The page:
Categories: Leadership, Project Management
Adam, an individual contributor, just finished project-managing another successful project at his company, Conset.
After the project ship party, Adam’s manager asked him to take on a people-leadership role.
Adam was very reluctant to take on a people-leadership role. He just wanted to keep delivering great projects as an individual contributor and didn’t feel comfortable taking on the cultivation of followers.
Adam finally relented, feeling the pressure to fit into the mold of “You must aspire to be a people-leader.”
Six months into the job, Adam was the most unhappy he’d ever been at Conset. He couldn’t spend time delivering great projects like he loved. He was mired down in management meetings, addressing people issues, and trying to craft the vision for his organization.
Adam’s followers grew increasingly disgruntled with Adam’s leadership style and began leaving for other jobs inside and outside of Conset.
Nine months after taking the job, Adam had had enough and left Conset; taking a project manager job at a competitor.
Before we get any deeper into this, I want to make something painfully clear: There are leaders I would never ask to project manage a mission-critical initiative, and there are project managers I would never expect to be inspirational people leaders.
There are plenty of project managers who also aspire to be great people leaders. They can paint an inspiring vision and cultivate a high-performing organization to achieve results. They actively understand the goals of their organization’s followers while equipping them to achieve those goals. They excel as inspiring people leaders.
At the same time, I’ve worked with some outstanding project managers who can paint a very straight line between the current and future state, and effectively drive team execution to successful completion. They aren’t particularly charismatic or good at imagining a tomorrow, and they aren’t especially good people cultivators. They are simply good solid project managers.
And that’s completely OK.
All too often, leaders expect that others, particularly project managers, should aspire to be inspirational people leaders. It’s as if being “just a project manager” is somehow less important or doesn’t utilize them to their full potential. Putting (or even worse, shaming) a project manager who just wants to manage projects in an inspirational people leadership role is not only potentially damaging to delivering results, it also carries the potential to adversely impact careers. Not every inspirational people leader wants to be a project manager, and not every project manager wants to be an inspirational people leader.
Project managers and leaders share many of the same attributes, such as great communication skills, removing roadblocks, providing clarity, accepting accountability, sharing praise, and problem-solving. At the same time, I see three key areas where leaders and project managers have different but complementary skillsets, as follows:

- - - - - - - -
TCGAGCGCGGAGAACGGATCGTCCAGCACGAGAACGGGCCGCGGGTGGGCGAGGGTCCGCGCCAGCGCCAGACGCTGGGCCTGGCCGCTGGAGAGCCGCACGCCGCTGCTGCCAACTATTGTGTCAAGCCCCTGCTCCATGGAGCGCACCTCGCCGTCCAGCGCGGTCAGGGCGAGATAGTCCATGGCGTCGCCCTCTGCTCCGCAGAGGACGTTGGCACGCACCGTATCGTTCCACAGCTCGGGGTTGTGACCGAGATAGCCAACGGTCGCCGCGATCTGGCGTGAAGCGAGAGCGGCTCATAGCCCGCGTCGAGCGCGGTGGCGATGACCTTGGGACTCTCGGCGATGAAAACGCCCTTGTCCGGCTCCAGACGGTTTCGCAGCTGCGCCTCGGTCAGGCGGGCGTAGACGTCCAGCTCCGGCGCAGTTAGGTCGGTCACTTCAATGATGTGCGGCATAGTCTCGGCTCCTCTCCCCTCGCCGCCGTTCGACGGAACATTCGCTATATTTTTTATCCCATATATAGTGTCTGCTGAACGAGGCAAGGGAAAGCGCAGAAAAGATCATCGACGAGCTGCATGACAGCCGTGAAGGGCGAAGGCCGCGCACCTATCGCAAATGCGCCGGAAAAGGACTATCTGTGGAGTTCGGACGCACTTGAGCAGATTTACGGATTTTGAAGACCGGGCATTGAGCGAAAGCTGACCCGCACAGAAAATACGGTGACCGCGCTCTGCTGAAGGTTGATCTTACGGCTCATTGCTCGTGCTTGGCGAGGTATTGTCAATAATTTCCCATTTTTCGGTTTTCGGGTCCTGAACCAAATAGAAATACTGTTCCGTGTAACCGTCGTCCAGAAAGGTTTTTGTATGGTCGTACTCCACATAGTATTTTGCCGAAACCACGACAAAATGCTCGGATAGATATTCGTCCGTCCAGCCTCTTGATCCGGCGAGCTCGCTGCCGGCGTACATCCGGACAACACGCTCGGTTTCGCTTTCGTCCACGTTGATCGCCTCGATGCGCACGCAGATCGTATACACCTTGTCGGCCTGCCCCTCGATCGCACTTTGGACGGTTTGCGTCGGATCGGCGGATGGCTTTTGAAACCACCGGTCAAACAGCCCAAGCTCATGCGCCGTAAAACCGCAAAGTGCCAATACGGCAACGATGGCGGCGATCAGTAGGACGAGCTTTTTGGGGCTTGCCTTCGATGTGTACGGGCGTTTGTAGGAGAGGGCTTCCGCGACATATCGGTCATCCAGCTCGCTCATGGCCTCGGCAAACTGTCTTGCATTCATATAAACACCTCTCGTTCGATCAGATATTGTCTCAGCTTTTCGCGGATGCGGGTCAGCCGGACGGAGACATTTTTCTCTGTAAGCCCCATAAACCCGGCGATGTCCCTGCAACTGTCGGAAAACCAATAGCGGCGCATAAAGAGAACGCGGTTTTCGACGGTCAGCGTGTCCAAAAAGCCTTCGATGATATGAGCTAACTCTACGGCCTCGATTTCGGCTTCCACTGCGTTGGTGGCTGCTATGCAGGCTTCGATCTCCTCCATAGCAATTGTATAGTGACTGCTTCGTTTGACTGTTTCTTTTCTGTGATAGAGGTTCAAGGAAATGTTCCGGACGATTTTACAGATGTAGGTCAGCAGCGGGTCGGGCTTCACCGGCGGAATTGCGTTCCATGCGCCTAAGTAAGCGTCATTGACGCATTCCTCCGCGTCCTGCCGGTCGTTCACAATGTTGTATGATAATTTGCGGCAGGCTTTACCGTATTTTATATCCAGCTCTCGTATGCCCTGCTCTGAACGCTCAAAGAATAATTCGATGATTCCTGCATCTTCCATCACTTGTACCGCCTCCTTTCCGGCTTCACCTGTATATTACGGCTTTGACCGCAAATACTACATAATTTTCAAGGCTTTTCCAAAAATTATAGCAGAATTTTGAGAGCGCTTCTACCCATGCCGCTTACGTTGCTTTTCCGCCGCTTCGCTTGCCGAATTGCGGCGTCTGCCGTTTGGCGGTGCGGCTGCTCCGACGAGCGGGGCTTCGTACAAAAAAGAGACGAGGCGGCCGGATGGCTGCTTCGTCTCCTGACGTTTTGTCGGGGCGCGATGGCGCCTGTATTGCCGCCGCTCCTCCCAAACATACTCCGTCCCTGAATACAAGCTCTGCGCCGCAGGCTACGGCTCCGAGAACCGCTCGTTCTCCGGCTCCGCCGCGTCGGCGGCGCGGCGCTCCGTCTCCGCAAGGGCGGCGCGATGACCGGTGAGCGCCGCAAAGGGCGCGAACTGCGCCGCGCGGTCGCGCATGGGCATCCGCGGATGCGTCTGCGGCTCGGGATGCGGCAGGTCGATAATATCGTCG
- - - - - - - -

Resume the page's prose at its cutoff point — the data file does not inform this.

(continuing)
- Great leaders must define vision; great PMs must execute vision – Great leaders are able to articulate what could be, thinking outside of the box and imagining a new and innovative way to solve a problem. Great project managers need to be able to understand the vision, define a clear path from current state to future vision, identify and alleviate roadblocks, and deliver the vision.
- Great leaders must cultivate people; great PMs must optimize for results – Great leaders are able to cultivate and grow people to their greatest potential. Great project managers need to ensure the right people are doing the right things to get the right result and adjust when team staffing issues occur.
- Great leaders must charismatically inspire; great PMs must intentionally execute within cost, schedule and scope – In painting the vision, great leaders know how to invoke passion and excitement to align followers and motivate them to perform. Great project managers need to complement a leader’s ability to inspire with believability through effective delivery within cost, schedule, and scope constraints.
Assigning an unequipped or unwilling project manager to a people leadership role can result in the following:
- Visionless organization – Putting a project manager who doesn’t possess a visionary skillset could result in an organization that doesn’t keep pace with the future and doesn’t articulate a compelling “what could be.”
- Unhappy followers – It’s only a matter of time for followers who aren’t inspired, challenged, and cultivated to become unhappy with their leader.
- Apprehensive project manager – Having a project manager fail in a leadership role due to the project manager being neither equipped nor having the desire to lead can shake his or her confidence and impact future delivery.
The Next Steps:
Are you a project manager who is contemplating or being asked to take on an inspirational people leadership role? Consider the following next steps:
- Honestly assess your visionary, people-cultivation, and charismatic inspiration skills and document skill gaps.
- Ask a trusted advisor to review your assessment and skill gaps.
- Decide if any of the skill gaps are areas where you can and want to grow.
- If you decide to proceed with taking on a leadership role, put a plan in place to address the skill gaps.
- Monitor your skill-gap plan and use your trusted advisor to help you with any needed course corrections.
Effective project managers are highly sought after and can be worth their weight in gold in driving on-time, on-budget, and within-scope delivery. If you just wanna be a PM like Adam, then don’t fall victim to thinking “you need to be a people leader.” You don’t. Just keep delivering great projects.